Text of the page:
Sharon Anderson sits with her newly bound PhD thesis, which examines what happens to marriages when one member of the couple suffers a stroke.
When Sharon Anderson says that she taught her children how to waterski from a book—literally consulting it while seated in the back of a boat—believe her. It seems there’s nothing this exuberant dynamo can’t master through research and tenacity.
This week, Anderson convocates with a PhD in human ecology, majoring in family gerontology. Her thesis, produced under the supervision of gerontologist Norah Keating, looks at what happens to marriages after one spouse suffers a stroke, a subject Anderson knows from all perspectives.
As a mature student, she earned her doctorate, as well as two master’s degrees, after helping her husband John rehabilitate his life following a stroke 20 years ago.
When her husband’s stroke occurred, Anderson was deep into a career as a dental hygienist and the mother of two children, aged 11 and 16. Doctors advised her to put her then-46-year-old husband into a nursing home. She refused. Instead, she worked part time, spending many hours in the libraries of Ottawa, where she was living, reading medical journals for direction on how to help John, who had lost the use of his right side and his ability to speak.
“I looked for evidence-based research on how to treat aphasia (loss of speech) and what needed to be done physiotherapy-wise,” she said. “I wanted the best evidence.”
Working in conjunction with a hired physiotherapist, “I just made (John) do everything,” said Anderson. Eight months later, he was cooking, walking and driving a car. His speech has since returned, and he now runs the day-to-day workings of their home.
As a former executive for a large company, John had a good insurance plan to help with his physical rehabilitation. However, as Anderson soon discovered, there are very few community supports for stroke survivors.
“You are really on your own, unlike people with Alzheimer’s or Parkinson’s (disease),” she said.
So Anderson hit the books again, to learn what more was possible. In 2004, she earned a Master of Education in Community Rehabilitation and Disability Studies, studying online and via a series of two-or-three week stints at the University of Calgary.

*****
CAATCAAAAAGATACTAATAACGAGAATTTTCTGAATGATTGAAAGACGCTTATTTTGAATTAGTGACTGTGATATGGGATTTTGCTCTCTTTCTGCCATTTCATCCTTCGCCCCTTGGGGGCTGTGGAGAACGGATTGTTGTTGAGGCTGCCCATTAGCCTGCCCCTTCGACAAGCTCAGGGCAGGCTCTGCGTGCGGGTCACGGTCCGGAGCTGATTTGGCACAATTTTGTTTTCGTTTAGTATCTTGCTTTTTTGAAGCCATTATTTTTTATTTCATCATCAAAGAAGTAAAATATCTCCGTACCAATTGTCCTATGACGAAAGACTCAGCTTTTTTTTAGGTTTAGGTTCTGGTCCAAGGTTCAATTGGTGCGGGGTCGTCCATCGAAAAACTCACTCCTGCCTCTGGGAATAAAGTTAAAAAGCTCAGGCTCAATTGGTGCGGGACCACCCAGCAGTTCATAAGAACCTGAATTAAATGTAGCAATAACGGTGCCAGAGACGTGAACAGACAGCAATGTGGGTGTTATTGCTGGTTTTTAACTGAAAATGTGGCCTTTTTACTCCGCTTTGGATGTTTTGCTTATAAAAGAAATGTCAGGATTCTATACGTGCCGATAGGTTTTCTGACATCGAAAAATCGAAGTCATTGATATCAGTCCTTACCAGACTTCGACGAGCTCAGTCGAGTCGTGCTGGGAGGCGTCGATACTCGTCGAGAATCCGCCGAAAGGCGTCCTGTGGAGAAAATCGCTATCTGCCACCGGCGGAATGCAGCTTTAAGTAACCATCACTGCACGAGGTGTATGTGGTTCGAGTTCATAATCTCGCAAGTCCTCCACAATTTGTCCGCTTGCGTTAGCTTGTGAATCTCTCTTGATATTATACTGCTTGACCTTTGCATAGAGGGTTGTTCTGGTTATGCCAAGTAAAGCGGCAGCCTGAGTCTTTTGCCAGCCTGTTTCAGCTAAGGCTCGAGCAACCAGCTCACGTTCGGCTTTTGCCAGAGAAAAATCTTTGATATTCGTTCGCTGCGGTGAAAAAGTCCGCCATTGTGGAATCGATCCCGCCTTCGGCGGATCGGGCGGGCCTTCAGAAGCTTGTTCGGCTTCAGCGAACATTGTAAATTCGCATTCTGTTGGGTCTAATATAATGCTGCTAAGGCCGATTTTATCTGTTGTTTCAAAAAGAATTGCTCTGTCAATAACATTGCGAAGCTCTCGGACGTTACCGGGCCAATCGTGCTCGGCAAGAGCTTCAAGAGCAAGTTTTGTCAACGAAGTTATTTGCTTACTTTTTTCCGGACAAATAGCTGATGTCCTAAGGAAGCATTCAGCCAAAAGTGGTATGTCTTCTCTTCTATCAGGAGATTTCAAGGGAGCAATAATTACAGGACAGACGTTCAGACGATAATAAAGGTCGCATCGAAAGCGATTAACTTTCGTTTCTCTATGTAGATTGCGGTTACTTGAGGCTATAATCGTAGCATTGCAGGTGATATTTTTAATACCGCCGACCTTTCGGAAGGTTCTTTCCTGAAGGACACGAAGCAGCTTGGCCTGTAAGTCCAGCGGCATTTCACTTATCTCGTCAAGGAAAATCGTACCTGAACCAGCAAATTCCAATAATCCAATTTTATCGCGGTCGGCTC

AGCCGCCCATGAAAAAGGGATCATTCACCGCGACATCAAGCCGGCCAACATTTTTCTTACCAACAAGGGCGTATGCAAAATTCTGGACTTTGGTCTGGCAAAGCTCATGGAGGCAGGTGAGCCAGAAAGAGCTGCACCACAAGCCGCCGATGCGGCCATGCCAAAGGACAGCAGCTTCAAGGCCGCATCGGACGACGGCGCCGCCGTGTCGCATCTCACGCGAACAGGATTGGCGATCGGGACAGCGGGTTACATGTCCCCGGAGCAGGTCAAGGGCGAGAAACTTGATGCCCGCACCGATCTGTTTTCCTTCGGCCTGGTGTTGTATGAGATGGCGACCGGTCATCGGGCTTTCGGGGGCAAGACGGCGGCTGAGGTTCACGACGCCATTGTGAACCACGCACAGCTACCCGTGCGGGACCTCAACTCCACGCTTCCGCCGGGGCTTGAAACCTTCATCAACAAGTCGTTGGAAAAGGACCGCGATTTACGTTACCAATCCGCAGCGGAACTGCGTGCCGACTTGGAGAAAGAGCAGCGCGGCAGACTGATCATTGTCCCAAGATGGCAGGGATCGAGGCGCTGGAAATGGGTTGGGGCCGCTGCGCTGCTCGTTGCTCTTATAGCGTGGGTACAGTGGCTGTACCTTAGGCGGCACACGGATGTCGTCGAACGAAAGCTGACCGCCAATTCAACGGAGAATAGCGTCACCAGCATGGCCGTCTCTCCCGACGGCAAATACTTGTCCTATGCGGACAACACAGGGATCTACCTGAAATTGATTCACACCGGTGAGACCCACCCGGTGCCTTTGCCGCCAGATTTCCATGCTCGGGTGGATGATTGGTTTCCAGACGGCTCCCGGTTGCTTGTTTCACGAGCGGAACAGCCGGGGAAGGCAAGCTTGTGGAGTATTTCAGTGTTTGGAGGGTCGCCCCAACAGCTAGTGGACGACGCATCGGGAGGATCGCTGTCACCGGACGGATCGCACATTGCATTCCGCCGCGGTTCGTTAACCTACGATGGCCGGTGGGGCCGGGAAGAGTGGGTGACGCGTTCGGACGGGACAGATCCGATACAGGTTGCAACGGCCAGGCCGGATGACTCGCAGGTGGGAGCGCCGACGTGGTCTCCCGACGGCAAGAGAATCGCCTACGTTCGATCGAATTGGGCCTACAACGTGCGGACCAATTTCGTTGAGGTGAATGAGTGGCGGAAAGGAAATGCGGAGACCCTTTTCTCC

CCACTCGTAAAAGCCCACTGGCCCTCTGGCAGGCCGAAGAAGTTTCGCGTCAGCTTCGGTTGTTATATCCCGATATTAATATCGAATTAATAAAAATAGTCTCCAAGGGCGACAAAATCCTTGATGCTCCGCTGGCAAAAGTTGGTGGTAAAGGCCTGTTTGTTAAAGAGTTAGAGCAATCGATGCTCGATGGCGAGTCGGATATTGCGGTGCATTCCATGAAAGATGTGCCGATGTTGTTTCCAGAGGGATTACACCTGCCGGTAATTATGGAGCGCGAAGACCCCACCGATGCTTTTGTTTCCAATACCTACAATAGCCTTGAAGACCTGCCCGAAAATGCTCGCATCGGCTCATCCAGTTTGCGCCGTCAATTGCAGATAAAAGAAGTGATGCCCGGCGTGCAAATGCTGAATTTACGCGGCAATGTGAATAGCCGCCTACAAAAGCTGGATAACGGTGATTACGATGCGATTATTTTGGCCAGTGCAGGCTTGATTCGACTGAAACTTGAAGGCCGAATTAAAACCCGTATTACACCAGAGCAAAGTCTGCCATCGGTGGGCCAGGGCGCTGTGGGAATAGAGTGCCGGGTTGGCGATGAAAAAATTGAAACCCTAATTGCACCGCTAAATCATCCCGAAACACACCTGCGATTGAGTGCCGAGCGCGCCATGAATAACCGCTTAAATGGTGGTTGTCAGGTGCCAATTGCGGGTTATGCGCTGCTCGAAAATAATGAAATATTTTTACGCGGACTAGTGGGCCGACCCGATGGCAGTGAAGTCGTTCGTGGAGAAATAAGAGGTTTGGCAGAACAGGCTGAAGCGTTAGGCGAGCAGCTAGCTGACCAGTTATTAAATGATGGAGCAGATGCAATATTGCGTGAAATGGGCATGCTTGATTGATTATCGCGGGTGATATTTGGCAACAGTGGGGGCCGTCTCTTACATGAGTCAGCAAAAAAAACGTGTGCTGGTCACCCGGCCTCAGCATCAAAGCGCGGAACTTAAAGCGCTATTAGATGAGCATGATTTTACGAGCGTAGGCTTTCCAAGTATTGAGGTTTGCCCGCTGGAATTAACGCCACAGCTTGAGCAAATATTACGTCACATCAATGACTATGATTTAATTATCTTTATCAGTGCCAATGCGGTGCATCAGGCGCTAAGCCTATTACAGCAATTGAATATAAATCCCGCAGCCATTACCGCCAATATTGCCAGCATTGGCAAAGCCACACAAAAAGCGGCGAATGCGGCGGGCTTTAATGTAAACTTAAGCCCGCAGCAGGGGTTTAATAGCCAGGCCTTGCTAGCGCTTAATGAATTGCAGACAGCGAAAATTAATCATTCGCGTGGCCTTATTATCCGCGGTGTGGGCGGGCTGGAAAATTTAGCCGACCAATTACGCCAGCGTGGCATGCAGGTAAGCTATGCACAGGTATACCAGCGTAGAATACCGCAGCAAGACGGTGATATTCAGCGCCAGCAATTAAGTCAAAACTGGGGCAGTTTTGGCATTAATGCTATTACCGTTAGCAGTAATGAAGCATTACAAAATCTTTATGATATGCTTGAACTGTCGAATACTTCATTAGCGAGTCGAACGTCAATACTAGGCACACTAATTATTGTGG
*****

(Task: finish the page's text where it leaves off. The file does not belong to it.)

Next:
After moving the family from Ottawa to Edmonton, where she could help care for her elderly mother, Anderson next earned a Master of Science in Health Promotion at the University of Alberta’s School of Public Health.
“You make lists, you get up early in the morning and work late at night, and in between you do everything that needs to be done,” said Anderson, explaining how she juggled her competing responsibilities.
Following her second master’s degree, Anderson helped develop and deliver social support systems as a research associate with Miriam Stewart, a professor in the Faculty of Nursing and School of Public Health, and a Health Senior Scholar with the Alberta Heritage Foundation for Medical Research.
For her PhD, Anderson sought out the Department of Human Ecology, attracted by its ecological approach to understanding the contexts of people’s lives.
“It’s not just about an individual; it’s not just about health care,” she said. “It’s about community and also about looking at policy and how that can change things. Everything needs to work together.”
Anderson has now examined what marriages need after a member has a stroke in order to survive and how community programs and public policy can support those needs.
Her central finding is that roles change after such an event. If couples can agree on how the marriage is reorganized, whether it is as a patient-caregiver relationship or one in which couples relate primarily as spouses, then it can remain strong.
Says Anderson, “If you’re not on the same page, it doesn’t work as well.”
It’s important for society not to simply create caregivers and patients when someone suffers a stroke, and lose sight of the fact that the people involved are also husbands and wives, said Keating.
“Sharon’s work is going to have a big impact on helping people working in stroke and stroke rehabilitation understand marriage, and people in marriage counselling understand stroke,” she said.
Although she will be 65 when she receives her doctorate, Anderson is continuing to study—she just completed a statistics course so that she can conduct both qualitative and quantitative research. Her goal is to remain engaged in stroke research in ways that will make a difference to stroke survivors and their families
“My mom lived to be 101-and-a-half, and I certainly have some areas where I can contribute,” she said. “I have the knowledge to do that, and we need evidence-based research in our communities.”